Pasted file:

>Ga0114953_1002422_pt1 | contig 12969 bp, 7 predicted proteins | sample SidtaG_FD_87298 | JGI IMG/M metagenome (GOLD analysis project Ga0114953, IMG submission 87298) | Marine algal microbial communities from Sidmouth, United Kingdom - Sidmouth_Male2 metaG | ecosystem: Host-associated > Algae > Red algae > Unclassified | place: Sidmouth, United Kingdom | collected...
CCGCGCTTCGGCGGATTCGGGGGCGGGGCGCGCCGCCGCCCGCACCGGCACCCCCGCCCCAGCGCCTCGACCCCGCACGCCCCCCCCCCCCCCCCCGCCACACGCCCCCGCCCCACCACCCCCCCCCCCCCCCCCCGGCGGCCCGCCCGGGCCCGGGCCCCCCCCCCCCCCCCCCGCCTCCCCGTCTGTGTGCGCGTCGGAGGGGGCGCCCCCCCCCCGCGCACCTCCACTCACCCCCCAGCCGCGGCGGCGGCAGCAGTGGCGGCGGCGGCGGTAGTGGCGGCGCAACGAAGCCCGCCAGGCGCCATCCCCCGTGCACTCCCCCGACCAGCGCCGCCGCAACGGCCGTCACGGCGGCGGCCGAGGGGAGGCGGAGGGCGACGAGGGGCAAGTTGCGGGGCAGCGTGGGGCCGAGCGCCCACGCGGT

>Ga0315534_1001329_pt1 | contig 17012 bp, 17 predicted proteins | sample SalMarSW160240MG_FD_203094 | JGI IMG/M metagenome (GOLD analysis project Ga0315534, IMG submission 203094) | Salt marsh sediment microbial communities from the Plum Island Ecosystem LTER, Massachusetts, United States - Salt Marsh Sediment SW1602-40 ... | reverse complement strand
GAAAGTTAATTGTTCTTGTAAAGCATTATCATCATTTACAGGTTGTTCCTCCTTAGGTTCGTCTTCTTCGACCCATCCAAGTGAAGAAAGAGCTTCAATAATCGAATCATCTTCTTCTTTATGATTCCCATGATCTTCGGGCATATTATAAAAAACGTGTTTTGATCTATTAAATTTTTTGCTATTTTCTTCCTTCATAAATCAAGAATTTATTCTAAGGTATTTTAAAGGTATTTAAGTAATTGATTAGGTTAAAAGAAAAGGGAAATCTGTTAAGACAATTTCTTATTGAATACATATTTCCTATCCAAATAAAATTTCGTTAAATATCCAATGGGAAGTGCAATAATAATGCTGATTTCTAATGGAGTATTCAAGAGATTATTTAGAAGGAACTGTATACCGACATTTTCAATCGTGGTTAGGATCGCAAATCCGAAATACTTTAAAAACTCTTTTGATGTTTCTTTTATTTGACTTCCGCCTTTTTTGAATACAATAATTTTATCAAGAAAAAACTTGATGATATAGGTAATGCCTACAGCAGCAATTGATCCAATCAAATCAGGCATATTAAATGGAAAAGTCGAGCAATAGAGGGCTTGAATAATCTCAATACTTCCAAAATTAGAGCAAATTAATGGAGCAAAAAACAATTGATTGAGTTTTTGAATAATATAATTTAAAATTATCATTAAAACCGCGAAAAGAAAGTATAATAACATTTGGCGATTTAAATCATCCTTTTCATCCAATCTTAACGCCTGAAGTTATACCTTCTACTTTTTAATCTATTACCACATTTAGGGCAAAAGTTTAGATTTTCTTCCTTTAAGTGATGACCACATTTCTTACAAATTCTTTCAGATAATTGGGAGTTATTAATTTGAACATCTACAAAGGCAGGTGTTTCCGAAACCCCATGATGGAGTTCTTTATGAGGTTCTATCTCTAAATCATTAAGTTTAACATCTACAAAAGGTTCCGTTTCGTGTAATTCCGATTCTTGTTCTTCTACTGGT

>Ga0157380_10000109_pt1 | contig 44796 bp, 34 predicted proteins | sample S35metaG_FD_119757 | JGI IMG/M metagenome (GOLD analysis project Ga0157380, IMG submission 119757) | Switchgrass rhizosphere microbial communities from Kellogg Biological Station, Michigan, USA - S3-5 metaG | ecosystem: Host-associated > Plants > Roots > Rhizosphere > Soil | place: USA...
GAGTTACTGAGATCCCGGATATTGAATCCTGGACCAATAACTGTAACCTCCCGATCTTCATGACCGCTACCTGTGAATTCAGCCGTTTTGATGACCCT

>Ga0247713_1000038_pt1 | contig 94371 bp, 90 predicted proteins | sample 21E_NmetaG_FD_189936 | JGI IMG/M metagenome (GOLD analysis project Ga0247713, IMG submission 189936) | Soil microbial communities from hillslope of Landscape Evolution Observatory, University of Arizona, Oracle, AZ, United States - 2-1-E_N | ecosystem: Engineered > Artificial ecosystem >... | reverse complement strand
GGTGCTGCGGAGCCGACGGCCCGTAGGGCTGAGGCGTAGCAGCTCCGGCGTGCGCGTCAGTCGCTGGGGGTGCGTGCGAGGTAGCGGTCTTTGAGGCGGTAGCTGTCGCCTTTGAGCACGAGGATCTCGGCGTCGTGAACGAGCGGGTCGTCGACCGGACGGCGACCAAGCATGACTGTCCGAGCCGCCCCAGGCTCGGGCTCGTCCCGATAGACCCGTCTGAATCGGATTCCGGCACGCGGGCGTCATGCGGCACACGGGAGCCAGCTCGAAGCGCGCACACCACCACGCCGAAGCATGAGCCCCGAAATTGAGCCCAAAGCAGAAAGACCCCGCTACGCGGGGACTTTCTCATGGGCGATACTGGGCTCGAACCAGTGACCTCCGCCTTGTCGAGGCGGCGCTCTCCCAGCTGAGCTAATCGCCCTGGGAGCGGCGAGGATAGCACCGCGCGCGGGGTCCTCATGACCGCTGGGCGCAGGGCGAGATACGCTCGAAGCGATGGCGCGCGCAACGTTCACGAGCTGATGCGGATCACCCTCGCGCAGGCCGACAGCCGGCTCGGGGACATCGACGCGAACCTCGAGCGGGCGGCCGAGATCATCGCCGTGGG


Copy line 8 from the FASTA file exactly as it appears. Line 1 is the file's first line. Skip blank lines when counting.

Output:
GGTGCTGCGGAGCCGACGGCCCGTAGGGCTGAGGCGTAGCAGCTCCGGCGTGCGCGTCAGTCGCTGGGGGTGCGTGCGAGGTAGCGGTCTTTGAGGCGGTAGCTGTCGCCTTTGAGCACGAGGATCTCGGCGTCGTGAACGAGCGGGTCGTCGACCGGACGGCGACCAAGCATGACTGTCCGAGCCGCCCCAGGCTCGGGCTCGTCCCGATAGACCCGTCTGAATCGGATTCCGGCACGCGGGCGTCATGCGGCACACGGGAGCCAGCTCGAAGCGCGCACACCACCACGCCGAAGCATGAGCCCCGAAATTGAGCCCAAAGCAGAAAGACCCCGCTACGCGGGGACTTTCTCATGGGCGATACTGGGCTCGAACCAGTGACCTCCGCCTTGTCGAGGCGGCGCTCTCCCAGCTGAGCTAATCGCCCTGGGAGCGGCGAGGATAGCACCGCGCGCGGGGTCCTCATGACCGCTGGGCGCAGGGCGAGATACGCTCGAAGCGATGGCGCGCGCAACGTTCACGAGCTGATGCGGATCACCCTCGCGCAGGCCGACAGCCGGCTCGGGGACATCGACGCGAACCTCGAGCGGGCGGCCGAGATCATCGCCGTGGG